The Symptom: Feeling Invisible
There are few things worse than feeling invisible for all of your life. Feeling unnoticed, unwanted, not making a single ripple, all while it seems everyone else is enjoying life and having fun without you.
I used to be like that. Invisible.
I’d get inside my own head while overanalyzing every little thing that happened which only amplified the feeling of being invisible. Other times I would say outrageous things and act immature to get attention. Those were the days.
Reflecting on my past allowed me to see where I went wrong. Getting attention (the good kind) was never about being loud and obnoxious. It wasn’t about wearing bright colored tie-dyed shirts. Being liked, noticed, and alluring took a special talent.
What do Bill Clinton, George Clooney, Christian Bale, Oprah Winfrey, and Marilyn Monroe have in common? Yes, they’re all very well known, but that’s not all.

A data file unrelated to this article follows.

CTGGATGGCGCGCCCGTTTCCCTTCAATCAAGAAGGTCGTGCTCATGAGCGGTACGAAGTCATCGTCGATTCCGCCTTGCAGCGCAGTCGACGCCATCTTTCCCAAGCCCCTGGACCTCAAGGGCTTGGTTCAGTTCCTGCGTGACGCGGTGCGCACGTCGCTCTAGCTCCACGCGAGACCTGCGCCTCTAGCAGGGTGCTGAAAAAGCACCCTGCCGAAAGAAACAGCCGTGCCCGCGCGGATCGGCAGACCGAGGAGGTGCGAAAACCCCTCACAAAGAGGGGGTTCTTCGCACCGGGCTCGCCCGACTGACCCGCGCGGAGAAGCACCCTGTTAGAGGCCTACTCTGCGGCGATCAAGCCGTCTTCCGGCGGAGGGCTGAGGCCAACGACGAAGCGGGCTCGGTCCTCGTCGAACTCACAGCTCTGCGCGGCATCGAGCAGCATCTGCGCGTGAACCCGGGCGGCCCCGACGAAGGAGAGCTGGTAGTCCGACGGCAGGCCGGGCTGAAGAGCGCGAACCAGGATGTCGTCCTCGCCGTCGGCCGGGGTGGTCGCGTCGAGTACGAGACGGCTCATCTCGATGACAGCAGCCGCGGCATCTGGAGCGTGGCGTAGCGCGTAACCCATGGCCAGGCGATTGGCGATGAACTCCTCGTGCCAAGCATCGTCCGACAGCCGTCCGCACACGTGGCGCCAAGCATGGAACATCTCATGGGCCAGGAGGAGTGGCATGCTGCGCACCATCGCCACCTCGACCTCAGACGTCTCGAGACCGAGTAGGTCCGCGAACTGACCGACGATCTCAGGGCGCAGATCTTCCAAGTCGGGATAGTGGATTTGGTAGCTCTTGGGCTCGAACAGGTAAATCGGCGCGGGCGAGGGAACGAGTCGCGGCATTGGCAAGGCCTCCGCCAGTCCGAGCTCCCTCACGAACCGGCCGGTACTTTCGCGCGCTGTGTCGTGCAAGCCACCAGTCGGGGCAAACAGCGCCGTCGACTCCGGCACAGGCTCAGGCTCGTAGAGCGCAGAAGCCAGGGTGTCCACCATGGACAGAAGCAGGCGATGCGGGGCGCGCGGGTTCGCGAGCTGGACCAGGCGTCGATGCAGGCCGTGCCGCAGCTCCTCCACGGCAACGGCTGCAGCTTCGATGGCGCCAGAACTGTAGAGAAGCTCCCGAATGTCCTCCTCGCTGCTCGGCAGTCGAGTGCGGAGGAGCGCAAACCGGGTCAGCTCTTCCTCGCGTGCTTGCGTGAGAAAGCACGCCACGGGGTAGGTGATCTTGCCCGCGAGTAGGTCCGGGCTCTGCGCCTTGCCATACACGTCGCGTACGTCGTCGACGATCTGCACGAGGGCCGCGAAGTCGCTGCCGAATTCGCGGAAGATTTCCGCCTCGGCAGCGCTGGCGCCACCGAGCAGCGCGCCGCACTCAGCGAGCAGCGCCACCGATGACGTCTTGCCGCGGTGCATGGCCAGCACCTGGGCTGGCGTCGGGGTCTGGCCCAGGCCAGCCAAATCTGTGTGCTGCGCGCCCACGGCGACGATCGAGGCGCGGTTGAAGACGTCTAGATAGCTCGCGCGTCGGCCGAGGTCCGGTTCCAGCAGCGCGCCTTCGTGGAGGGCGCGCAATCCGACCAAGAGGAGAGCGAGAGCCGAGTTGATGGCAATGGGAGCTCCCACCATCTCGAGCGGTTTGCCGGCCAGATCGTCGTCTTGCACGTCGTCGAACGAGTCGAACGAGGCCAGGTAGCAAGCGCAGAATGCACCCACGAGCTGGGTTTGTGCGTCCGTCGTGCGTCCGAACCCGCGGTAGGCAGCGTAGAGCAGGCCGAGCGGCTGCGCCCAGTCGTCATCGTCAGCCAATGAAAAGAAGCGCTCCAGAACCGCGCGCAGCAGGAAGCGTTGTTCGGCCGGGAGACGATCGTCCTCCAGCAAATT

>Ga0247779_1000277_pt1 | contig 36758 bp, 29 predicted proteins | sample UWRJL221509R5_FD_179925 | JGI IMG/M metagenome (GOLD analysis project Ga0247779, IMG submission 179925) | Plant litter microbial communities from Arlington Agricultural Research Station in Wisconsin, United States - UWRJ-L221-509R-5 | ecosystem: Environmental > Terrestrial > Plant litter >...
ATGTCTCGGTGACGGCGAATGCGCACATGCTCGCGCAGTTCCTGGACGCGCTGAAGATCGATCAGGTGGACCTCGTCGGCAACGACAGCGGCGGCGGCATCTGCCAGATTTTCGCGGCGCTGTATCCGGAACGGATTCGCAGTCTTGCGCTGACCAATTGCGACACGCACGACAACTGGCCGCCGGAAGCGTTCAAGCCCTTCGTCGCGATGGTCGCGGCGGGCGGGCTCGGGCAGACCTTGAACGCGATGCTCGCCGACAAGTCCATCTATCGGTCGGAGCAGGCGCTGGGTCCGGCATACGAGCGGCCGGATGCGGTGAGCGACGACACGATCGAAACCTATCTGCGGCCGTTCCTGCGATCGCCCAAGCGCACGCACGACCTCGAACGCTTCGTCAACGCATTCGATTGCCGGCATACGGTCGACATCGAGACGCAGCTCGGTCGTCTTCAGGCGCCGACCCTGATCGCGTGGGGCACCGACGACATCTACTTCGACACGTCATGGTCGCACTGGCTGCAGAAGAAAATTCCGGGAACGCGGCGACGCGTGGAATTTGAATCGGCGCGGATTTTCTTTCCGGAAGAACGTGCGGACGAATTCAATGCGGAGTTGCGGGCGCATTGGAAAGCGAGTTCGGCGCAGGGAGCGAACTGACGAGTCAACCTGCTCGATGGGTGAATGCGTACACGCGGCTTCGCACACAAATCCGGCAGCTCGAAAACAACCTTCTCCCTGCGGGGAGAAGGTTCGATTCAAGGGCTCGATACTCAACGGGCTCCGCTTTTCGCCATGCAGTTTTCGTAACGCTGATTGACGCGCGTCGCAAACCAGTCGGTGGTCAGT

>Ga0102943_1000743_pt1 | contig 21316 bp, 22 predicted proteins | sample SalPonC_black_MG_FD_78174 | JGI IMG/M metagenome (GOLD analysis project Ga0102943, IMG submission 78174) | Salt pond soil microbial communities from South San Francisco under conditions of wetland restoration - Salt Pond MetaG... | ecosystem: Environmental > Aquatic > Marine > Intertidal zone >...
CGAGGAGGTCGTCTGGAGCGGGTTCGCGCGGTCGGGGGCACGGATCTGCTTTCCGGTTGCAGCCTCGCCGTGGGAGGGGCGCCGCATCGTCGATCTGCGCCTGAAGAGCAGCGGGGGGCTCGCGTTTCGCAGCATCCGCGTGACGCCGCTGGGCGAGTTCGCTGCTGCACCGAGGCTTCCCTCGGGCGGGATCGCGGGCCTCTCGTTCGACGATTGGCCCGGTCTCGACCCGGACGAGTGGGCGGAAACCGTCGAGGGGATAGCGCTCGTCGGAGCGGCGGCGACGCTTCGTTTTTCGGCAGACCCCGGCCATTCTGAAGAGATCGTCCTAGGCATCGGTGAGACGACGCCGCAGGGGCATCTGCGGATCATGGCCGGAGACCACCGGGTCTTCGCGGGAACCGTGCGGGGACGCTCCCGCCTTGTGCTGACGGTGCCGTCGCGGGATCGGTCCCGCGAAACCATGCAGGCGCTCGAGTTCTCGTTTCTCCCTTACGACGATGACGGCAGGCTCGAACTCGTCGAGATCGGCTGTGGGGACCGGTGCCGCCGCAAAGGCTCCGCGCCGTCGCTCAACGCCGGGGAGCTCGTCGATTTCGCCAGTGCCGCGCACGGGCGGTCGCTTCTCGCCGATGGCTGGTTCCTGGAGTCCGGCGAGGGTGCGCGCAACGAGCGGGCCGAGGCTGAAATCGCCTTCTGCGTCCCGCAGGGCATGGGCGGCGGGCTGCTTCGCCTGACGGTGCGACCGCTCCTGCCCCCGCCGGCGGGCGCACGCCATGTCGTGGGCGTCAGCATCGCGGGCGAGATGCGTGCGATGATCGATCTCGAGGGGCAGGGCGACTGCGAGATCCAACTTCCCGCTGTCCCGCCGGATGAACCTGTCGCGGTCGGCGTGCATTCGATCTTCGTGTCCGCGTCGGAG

Each of them has a magnetizing aura.
Somehow, they can draw attention to themselves just by stepping into a room, turn on their personal magnetism and instantly capture everyone’s interest.
It’s not coincidence or just physical attractiveness. It’s not a Kryptonian superpower. They possess something that many people don’t have. Charisma.
The Cure: Charisma and Feeling Invincible
Okay, pretty vague, but you get the idea right? Someone who has the seemingly natural ability to make people gravitate towards him or her is charismatic. An individual you’d describe as alluring, amiable, or engaging has charisma.
Hell, charisma can even make you look more physically attractive.
You want to be attractive right? You want to learn how to draw a room in and make people remember you several months (or even years) later. Of course you do. Who likes feeling invisible? We all want to be well-liked and people who say they don’t are lying.
With charisma comes confidence, the ability to attract sexual partners, and a greater chance of professional success. If you’re feeling invisible and unnoticed, it’s because you lack an engaging aura of charisma.
The good news is that charisma can be learned. Here’s what you’re going to learn by the end of this article and some things you’ll walk away with: